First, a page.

Beware of that Arbitration Clause!
"Any and all claims, disputes and/or other matters in question brought by either party against the other arising out of or relating to this Agreement or the performance or breach thereof shall be decided by arbitration in accordance with the Rules of the American Arbitra-tion Association then pertaining as the exclusive remedy and means for resolving such claims, disputes and/or other matters in question."
Do you recognize the above language, and if you do, do you understand its implications? Most people would answer in the negative. And yet the above language is a portion of a standard arbitration clause, the kind found in many real estate contracts, in construction contracts, and even in Limited Liability Company Operating Agreements. It's also found on tickets to sporting events, transportation providers — and pretty much any agreement to use services provided by a large corporation.
The implications of such language in an agreement can be far-reaching. Unfortunately, as with many miscellaneous paragraphs in legal documents, this powerful provision is often overlooked or ignored by the buyer — until something goes wrong.
You may remember the huge scandal involving a passenger being removed against his will from a commercial airline. Although in this case the airline, fearing adverse publicity, settled with the victim under an agreement of total secrecy, in fact many such clauses in ticketed events or services are written to significantly limit any victim's ability to recover damages, no matter how badly the victim may have been treated.
Since there are advantages and disadvantages to including an arbitration clause in an agreement, or agreeing to be bound by one, it is important to understand the ramifications of entering into an agreement which contains such a binding provision.
By executing and entering into an agreement of any kind which contains a binding arbitration clause, you are foregoing or waiving your right to a trial in a court of law. While one of the advantages of arbitration versus trying a case in the court system is the expense, you are giving up your constitutional right to have your case heard by a judge or jury.
Arbitration can be much less expensive than a court trial and is also much less formal, given that the rules of evidence (forbidding much hearsay and requiring proof of the evidence's legitimacy itself, for instance) do not apply in an arbitration proceeding. While this can be helpful and a benefit to some parties, it can cause many problems for others.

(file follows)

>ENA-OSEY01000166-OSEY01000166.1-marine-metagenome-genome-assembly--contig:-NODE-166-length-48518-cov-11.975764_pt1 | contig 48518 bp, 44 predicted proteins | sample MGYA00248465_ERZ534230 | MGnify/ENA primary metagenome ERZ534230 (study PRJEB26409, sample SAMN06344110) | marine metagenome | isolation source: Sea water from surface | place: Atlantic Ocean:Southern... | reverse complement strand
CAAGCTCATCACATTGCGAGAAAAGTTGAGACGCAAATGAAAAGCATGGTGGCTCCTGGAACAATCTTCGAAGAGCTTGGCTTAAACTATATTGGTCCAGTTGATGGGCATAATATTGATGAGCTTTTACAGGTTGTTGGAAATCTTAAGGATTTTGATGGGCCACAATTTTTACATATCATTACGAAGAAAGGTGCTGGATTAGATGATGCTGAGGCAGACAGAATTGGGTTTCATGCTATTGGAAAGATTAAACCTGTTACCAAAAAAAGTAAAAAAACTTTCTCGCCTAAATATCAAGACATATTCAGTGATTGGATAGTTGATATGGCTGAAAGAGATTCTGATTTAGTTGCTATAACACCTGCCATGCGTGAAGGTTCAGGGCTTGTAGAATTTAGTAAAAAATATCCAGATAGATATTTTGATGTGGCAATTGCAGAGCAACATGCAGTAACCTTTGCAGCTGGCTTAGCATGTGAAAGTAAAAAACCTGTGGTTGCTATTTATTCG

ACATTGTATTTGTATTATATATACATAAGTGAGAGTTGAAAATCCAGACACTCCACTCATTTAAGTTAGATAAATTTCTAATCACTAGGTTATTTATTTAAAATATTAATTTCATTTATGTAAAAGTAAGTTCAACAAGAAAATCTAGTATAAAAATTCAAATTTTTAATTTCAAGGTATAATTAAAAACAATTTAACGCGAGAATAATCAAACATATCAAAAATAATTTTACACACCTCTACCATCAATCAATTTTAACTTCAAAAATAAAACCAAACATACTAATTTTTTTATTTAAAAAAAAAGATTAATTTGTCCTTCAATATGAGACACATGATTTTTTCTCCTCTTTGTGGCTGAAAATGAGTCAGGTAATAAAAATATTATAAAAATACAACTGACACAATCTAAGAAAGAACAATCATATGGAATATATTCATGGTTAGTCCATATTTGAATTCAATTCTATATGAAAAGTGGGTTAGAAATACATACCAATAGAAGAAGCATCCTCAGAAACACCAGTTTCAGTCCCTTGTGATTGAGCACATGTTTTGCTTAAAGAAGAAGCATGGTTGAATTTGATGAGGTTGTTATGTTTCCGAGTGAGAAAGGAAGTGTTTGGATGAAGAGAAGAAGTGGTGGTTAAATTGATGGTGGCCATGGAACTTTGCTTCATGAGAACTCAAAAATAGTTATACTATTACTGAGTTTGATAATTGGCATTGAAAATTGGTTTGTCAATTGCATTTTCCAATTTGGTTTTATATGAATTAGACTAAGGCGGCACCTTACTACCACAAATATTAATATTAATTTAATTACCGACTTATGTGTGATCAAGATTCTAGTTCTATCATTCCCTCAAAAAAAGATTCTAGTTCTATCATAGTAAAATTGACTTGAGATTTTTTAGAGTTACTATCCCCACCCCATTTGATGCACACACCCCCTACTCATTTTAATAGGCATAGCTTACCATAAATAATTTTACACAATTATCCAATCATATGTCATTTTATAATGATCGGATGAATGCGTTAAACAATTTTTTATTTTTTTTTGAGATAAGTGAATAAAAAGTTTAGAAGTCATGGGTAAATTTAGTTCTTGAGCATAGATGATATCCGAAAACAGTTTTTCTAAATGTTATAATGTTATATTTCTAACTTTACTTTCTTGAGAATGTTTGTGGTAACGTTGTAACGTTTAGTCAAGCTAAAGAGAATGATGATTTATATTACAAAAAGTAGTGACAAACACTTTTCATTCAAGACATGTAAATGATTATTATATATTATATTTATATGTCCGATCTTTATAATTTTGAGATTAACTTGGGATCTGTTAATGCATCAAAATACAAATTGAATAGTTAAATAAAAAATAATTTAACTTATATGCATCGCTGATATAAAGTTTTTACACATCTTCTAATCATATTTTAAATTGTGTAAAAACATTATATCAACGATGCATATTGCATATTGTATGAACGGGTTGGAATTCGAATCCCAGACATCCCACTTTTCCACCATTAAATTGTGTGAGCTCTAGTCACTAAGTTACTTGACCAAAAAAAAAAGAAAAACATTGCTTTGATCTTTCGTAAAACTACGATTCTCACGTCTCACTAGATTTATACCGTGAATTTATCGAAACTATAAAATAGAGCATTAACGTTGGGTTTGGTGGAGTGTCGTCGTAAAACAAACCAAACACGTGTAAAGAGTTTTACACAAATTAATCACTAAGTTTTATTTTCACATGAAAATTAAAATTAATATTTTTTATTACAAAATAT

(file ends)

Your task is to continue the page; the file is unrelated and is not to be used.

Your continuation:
Because formal rules of evidence do not apply in this type of alternative dispute resolution, the success or failure of an arbitration can turn on the quality of the arbitrator. Irrelevant and even prejudicial testimony could be permitted in an arbitration, because the parties and attorneys are not bound by evidentiary rules. Therefore, it is essential to choose a competent arbitrator who can discern the irrelevant, prejudicial, and even false testimony.
A disadvantage of arbitration is the lack of a record. If a record needs to be created, arbitration is not the best course of action, as these proceedings are not usually recorded or transcribed, thus exposing the parties to the risk of prejudicial or false testimony not being preserved for later action.
Another aspect to consider is the issue of discovery. Discovery is the formal process by which the parties to a judicial contest exchange facts, information and documents about their respective cases, once litigation has begun. Discovery is much more extensive in judicial proceedings and the parties will obtain much more information about their adversaries' positions and legal arguments, than they might going into an arbitration proceeding.
So, even if the parties are bound by an arbitration clause foregoing their ability to file a lawsuit and institute court proceedings, they should still consider a form of discovery, such as a documents exchange, to secure needed information.
An arbitration clause has its advantages and disadvantages; however, it is not a provision that should be taken lightly. If there is any doubt about whether to enter into an agreement containing such a clause, it is imperative that you seek the appropriate legal advice before moving forward to a contract or an agreement.
At Brown, Brown & Young, we welcome the opportunity to advise you as to whether or not to proceed with an agreement that includes a binding arbitration clause. Please call us at our offices in Bel Air or Elkton to schedule an appointment!